Fright Exclusive Interview with NO ONE LIVES/MIDNIGHT MEAT TRAIN Director Ryuhei Kitamura!!

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Ryuhei Kitamura made a name for himself internationally with his third film, VERSUS, a film that combined martial arts, the Yakuza and well..zombies. After making a few more films in Japan, Kitamura made his American debut with an adaption of Clive Barker’s short story, THE MIDNIGHT MEAT TRAIN, a very underrated horror film starring a then lesser-known Bradley Cooper (THE HANGOVER, DUE DATE). Kitamura is returning May 10th, with a brand new bloody as hell revenge film, NO ONE LIVES, and he was lucky enough to answer a few questions we had via e-mail recently, so read on!

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NO ONE LIVES is your second American film, was the process of making this movie, as well as your American debut THE MIDNIGHT MEAT TRAIN different that it would be making a film in Japan?

Not really. Movie directing is all about communication and building relationships with producers, crew and cast. It doesn’t matter where you make a movie, what size the movie is… movie making is a tough job. Unlike being an author or a painter or a sculptor, you can’t make a movie on your own, so in the end it’s all about human relationships and getting as much support from your team as possible.

What attracted you to want to make NO ONE LIVES?

To be honest I didn’t want to do another bloody movie again. I am not a horror director and I don’t want Hollywood to put a label on me, but the script was so powerful, unpredictable and simply irresistible. It’s not just about blood and guts, it’s a twisted love story. I couldn’t resist creating the character of Driver.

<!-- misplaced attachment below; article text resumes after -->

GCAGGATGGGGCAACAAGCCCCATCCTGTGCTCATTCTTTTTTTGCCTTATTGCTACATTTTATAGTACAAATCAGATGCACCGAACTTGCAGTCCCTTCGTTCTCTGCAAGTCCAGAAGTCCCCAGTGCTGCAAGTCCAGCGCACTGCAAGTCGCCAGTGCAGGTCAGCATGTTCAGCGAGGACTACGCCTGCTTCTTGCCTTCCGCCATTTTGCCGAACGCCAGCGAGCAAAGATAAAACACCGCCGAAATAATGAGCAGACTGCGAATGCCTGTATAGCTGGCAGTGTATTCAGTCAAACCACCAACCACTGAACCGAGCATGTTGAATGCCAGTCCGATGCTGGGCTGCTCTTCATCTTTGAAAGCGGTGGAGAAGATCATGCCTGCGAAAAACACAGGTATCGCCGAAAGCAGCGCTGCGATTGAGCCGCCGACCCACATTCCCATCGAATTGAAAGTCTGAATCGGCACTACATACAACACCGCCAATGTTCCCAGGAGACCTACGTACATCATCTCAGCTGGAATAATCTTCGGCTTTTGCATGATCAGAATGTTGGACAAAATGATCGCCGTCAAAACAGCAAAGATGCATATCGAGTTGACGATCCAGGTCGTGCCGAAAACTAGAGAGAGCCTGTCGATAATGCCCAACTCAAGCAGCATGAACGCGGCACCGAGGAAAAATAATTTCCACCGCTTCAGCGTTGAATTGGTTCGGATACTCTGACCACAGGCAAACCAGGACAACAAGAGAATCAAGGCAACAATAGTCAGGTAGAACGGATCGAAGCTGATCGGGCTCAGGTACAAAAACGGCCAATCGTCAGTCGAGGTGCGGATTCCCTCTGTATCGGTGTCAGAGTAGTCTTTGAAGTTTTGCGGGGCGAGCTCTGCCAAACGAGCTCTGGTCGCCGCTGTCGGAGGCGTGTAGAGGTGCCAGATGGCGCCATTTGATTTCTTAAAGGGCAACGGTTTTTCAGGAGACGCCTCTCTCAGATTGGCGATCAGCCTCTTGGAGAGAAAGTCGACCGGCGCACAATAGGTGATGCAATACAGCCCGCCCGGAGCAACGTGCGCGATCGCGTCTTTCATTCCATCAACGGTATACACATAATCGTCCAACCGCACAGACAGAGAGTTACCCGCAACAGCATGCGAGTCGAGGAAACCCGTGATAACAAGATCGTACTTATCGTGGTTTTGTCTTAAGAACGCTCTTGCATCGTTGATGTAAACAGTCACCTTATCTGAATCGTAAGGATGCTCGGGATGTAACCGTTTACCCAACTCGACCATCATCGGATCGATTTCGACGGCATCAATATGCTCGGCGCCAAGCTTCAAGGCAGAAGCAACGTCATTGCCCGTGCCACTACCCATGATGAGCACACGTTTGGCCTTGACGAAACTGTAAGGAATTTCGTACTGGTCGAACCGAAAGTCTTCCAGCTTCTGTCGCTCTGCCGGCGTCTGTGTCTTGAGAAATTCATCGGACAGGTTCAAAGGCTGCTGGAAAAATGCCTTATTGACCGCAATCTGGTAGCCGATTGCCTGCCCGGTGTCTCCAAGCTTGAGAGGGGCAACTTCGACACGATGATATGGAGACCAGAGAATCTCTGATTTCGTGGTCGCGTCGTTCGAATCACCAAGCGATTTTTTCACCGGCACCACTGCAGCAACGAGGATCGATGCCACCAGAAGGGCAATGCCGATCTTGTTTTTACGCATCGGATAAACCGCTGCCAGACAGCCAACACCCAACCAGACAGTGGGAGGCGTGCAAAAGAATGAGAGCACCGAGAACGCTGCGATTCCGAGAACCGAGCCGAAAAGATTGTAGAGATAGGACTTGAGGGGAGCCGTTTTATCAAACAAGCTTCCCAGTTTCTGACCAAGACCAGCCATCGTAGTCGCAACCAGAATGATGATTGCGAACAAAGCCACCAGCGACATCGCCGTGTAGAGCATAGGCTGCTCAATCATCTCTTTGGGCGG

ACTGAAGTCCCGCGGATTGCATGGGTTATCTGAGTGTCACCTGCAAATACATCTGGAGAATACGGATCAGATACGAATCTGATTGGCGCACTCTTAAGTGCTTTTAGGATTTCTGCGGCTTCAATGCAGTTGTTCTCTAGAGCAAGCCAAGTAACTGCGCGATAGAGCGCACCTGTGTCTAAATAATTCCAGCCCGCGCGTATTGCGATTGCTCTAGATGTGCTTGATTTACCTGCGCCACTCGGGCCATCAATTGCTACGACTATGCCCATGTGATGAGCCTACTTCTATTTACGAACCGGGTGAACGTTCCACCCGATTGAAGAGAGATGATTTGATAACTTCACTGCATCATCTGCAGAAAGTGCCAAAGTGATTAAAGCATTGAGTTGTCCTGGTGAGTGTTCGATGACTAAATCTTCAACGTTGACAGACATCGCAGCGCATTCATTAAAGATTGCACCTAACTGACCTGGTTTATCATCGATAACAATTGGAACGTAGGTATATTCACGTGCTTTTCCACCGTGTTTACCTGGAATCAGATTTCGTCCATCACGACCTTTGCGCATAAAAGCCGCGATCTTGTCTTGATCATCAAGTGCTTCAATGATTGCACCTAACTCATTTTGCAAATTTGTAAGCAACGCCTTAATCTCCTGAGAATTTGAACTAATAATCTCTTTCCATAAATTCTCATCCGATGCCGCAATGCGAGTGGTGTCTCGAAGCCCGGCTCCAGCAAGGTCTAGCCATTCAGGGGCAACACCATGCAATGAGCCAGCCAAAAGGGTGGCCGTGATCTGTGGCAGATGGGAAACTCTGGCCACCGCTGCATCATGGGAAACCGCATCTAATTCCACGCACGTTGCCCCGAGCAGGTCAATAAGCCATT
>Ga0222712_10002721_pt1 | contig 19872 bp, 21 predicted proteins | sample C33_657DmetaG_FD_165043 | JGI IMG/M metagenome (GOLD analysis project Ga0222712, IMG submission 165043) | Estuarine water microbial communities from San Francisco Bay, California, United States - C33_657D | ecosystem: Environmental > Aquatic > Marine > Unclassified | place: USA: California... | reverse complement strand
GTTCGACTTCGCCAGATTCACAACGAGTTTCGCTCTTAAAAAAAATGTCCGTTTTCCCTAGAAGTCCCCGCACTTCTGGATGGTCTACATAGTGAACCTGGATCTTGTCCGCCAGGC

Are you a fan of the horror genre, and if so, are there any recent films that have stood out to you?

Of course I’m a big fan of the horror genre. I was so impressed by CITADEL. Also, I really liked SINISTER and MAMA, and I can’t wait to watch THE CONJURING. I Love James Wan.

Something that really stands out about your work, is that you’re able to continually make films that don’t feel like your previous film, do you think that as a filmmaker, that it’s important to somewhat reinvent yourself from film to film?

I get bored easily, that’s why I don’t want to repeat myself. I always want to try something different, something new.If there’s an easy way or a hard way, I choose the hard way. I keep pushing myself and try to be a better director every day and yes, I do think it’s important to reinvent myself.

It was recently announced that you’ll be returning to the VERSUS universe and making a sequel to that film, could you shed any light on that?

I’ve been hearing voices from the fans all over the world for the past 13 years about VERSUS2 but I didn’t want to do it for easy money. There’s no point in repeating myself and as we all know, most sequels and remakes are never as good as the original. So I knew that I would only do VS2 when the time was right. When I was in pre-production on NO ONE LIVES, suddenly an idea came to me and I wrote the script. This will be something totally new, bigger, crazier, but with the same spirit. I will do this in next few years.

NO ONE LIVES opens theatrically on May 10th via WWE/Pathe Films.